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New boss at Vale favours improved safety and being more competitive

Dino Otranto says he is more than impressed with the level of commitment from Vale employees
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Dino Otranto, the new man at the helm of Vale Base Metals in Canada said he is more than pleased with the level of commitment from Vale employees.  He was equally overwhelmed at the level of innovation and technology being used to keep the company successful.

Just as important he said is the critical need to be more competitive.

Otranto, who has a blue chip mining resume stretching back to the early 2000s, is the new Chief Operating Officer for Vale’s North Atlantic Operations and Asian Refineries.  Prior to that he was the company’s Chief Technology Officer based in Toronto.

As he spoke recently from his office in Sudbury Otranto said he had no plan to shake things up when he moved into his role earlier in 2019.

“I think it has been a bit daunting walking into a role that has had so much turnover in this position. So I think one of the first objectives that Angie Robson (Manager, Corporate Affairs & Sustainability) and I set out was to display a message of some relative calmness and stability,” said Otranto.

He said rather than being that new guy coming in with a list of changes, he said the plan was to stick to the fundamentals of doing things that has made Vale successful.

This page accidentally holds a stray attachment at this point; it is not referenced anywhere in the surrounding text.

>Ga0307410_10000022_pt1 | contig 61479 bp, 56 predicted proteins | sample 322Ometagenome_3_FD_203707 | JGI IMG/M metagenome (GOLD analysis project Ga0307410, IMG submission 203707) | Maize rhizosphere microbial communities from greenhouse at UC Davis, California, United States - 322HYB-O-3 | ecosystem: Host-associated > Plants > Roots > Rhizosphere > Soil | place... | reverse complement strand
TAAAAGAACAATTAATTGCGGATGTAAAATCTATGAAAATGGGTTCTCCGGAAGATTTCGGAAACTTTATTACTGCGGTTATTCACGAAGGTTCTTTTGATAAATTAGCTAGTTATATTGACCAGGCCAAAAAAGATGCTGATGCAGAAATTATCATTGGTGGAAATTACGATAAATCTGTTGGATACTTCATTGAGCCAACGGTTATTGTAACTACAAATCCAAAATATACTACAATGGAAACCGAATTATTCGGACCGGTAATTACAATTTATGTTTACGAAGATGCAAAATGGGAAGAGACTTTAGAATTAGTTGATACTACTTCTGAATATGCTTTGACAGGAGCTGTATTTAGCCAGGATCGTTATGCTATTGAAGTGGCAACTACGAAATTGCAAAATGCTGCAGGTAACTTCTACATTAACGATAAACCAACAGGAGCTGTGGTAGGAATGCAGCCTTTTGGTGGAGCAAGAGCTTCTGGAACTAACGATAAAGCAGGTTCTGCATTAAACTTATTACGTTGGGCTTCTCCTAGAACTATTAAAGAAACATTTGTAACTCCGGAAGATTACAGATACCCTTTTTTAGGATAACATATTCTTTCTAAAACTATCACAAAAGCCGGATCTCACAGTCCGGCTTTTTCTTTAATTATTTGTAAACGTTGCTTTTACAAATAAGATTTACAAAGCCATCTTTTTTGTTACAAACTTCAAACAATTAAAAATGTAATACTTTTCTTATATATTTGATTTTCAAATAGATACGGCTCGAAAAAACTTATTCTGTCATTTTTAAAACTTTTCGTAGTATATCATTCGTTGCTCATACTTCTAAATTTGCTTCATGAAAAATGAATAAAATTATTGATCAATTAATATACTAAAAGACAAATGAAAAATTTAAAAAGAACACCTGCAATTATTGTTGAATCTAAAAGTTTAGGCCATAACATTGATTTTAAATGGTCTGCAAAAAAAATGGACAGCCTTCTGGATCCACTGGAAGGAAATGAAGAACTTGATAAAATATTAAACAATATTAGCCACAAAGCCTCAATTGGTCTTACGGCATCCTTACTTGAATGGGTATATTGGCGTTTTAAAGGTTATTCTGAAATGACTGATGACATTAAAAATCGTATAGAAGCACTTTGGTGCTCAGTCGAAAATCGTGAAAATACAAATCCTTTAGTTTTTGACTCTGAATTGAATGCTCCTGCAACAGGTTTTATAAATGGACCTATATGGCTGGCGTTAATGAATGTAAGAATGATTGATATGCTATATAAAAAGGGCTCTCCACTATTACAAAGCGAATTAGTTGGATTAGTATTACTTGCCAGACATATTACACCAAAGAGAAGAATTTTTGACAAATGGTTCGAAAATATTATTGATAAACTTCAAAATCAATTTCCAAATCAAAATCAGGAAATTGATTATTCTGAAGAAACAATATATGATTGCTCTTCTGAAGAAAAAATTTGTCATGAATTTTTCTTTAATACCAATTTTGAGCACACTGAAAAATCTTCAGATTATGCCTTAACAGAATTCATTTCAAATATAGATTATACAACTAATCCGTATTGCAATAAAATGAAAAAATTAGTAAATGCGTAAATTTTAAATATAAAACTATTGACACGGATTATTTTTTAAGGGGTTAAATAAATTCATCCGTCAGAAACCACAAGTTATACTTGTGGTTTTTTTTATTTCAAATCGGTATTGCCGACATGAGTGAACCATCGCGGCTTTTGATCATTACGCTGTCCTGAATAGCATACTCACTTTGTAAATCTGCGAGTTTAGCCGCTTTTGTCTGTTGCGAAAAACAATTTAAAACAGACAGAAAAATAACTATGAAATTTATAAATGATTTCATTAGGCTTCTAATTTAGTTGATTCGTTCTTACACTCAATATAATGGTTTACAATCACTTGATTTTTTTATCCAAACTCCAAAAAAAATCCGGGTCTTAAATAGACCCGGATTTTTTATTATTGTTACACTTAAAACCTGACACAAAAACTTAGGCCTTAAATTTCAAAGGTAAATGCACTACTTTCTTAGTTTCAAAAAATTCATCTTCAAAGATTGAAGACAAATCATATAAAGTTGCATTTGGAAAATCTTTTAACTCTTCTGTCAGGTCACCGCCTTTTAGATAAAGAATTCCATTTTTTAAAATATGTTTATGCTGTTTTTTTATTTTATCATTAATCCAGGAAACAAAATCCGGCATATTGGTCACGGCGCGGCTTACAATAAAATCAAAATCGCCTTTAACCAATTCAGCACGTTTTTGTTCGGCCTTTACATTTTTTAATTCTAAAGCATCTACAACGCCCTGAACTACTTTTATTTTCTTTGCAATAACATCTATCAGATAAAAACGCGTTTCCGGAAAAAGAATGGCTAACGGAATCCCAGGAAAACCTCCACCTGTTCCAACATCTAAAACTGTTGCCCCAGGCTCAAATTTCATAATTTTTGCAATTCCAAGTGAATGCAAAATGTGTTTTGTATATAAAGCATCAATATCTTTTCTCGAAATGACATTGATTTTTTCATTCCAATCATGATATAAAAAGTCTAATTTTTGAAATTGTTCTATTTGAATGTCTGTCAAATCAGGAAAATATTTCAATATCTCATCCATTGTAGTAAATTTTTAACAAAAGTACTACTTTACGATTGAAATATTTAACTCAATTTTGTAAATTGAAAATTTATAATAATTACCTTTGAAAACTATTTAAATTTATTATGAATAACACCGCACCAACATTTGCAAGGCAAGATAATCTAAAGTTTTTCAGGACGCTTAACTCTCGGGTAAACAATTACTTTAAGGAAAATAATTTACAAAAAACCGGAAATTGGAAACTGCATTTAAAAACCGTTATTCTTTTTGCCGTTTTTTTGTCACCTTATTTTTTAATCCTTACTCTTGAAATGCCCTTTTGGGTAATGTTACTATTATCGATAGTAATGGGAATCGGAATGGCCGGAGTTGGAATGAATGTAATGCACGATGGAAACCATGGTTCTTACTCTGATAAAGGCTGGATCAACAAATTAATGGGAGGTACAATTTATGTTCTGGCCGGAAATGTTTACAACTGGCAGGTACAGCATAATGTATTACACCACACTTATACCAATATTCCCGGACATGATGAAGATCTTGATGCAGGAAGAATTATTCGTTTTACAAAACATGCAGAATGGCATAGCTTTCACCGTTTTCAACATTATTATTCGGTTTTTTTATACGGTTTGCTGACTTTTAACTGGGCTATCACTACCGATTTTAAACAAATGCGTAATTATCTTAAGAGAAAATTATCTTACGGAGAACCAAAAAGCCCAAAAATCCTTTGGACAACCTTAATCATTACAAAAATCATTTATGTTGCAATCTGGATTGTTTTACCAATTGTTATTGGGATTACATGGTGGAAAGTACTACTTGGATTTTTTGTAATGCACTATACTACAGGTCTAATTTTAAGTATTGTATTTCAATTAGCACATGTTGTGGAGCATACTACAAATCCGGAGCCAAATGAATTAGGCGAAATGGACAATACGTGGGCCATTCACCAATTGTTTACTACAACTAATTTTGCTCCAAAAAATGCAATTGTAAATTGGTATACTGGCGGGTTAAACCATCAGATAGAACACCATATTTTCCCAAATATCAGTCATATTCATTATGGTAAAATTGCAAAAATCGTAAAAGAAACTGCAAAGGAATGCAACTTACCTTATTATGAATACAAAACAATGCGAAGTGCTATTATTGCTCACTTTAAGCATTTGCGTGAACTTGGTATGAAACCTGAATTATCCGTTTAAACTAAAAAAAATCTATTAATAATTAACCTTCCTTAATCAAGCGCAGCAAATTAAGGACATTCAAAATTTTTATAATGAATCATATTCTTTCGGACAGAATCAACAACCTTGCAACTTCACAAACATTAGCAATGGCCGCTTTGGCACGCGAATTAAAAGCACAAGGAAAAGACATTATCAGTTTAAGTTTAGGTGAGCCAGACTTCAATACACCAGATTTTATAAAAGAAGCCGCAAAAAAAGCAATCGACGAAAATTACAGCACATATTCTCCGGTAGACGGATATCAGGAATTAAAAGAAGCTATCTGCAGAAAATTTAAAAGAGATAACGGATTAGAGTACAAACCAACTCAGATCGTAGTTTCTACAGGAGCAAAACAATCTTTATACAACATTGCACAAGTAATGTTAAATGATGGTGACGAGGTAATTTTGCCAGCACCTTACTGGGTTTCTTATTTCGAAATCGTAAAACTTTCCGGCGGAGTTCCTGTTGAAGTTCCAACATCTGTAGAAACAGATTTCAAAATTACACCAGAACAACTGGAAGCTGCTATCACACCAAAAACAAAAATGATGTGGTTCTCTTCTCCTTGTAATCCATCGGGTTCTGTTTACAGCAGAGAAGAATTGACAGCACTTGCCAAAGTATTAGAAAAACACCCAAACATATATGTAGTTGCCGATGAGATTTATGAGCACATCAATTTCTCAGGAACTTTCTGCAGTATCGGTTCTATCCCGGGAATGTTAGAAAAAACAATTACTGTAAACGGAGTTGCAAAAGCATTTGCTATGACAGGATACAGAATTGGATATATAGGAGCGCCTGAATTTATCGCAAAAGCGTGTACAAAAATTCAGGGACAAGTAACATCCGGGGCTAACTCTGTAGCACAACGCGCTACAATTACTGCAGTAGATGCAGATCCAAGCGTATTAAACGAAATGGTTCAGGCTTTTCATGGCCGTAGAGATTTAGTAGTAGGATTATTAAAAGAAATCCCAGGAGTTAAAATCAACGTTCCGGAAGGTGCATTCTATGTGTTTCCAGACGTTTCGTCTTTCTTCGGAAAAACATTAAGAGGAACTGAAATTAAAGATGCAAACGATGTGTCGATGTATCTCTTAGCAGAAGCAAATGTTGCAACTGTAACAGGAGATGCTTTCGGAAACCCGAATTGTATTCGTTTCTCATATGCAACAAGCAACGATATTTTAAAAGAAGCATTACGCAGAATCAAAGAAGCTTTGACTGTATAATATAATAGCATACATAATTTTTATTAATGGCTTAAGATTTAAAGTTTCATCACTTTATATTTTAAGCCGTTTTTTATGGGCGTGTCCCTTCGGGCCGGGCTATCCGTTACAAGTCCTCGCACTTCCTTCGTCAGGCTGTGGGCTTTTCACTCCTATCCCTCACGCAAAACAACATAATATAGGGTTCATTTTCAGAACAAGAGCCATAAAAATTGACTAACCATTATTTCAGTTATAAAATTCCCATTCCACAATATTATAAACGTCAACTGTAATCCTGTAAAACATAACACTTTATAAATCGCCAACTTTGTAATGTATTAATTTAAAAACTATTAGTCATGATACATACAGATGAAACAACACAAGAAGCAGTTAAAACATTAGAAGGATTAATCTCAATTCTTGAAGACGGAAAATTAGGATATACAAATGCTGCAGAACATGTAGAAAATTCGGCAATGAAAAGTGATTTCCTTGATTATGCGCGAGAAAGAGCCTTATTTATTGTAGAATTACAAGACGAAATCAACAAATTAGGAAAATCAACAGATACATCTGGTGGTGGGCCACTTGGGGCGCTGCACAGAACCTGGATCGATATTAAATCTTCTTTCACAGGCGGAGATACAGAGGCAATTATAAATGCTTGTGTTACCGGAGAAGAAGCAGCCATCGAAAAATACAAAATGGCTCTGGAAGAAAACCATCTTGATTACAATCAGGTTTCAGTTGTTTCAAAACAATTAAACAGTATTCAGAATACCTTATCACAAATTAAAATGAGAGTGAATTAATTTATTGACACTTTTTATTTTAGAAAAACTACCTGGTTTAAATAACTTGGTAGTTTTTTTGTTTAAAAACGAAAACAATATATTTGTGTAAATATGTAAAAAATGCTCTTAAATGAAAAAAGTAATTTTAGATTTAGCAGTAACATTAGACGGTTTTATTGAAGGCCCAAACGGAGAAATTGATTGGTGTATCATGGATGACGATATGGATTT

“The people in this place are unbelievable. Their commitment to make this business a success is phenomenal. I have never seen a more engaged workforce my entire life. It is really, really impressive,” Otranto said.

“I am a miner by background. I’ve been in this industry quite a while,” he said as he mentioned past postings in Europe, Africa, and Australia. 

That said, Otranto mentioned one of the things he noticed with Vale is that it is a company obsessed with safety.  But he said there is room to improve.

“One of my first impressions in working for this business, this industry in Northern Ontario is that we have some work to do to get risk management where I’d like it to be.”

Otranto sighed.

“I have seen a lot of accidents in our industry,” he said. “I have been very close to colleagues who have lost their lives in our industry.”

He said mining is not like working in something such as banking or manufacturing. He acknowledged that the mining environment is challenging. It can be hostile.

“I am very humbled by the responsibility that has been espoused on my shoulders because of what we do every single day.  The decisions we take really do affect the lives of people, the societies that we’re in, the environment that we operate in,” he said.

Otranto mentioned the tailings dam failure at Brumadinho in Brazil in January that he said was a tragedy.

“Our industry as a whole needs to quickly change gears and give assurance to the communities that we live in, the people under our employment and to the people that choose to invest money in our business that we can safely manage risk in our operations for another generation or two or three,” he said.

Otranto said he wanted people in Canada, and indeed in Sudbury, need to know the Vale regards the issue seriously.

“I have answered this from a personal perspective so I have chosen to live in Sudbury right in very close proximity to one of the world’s largest tailings dams.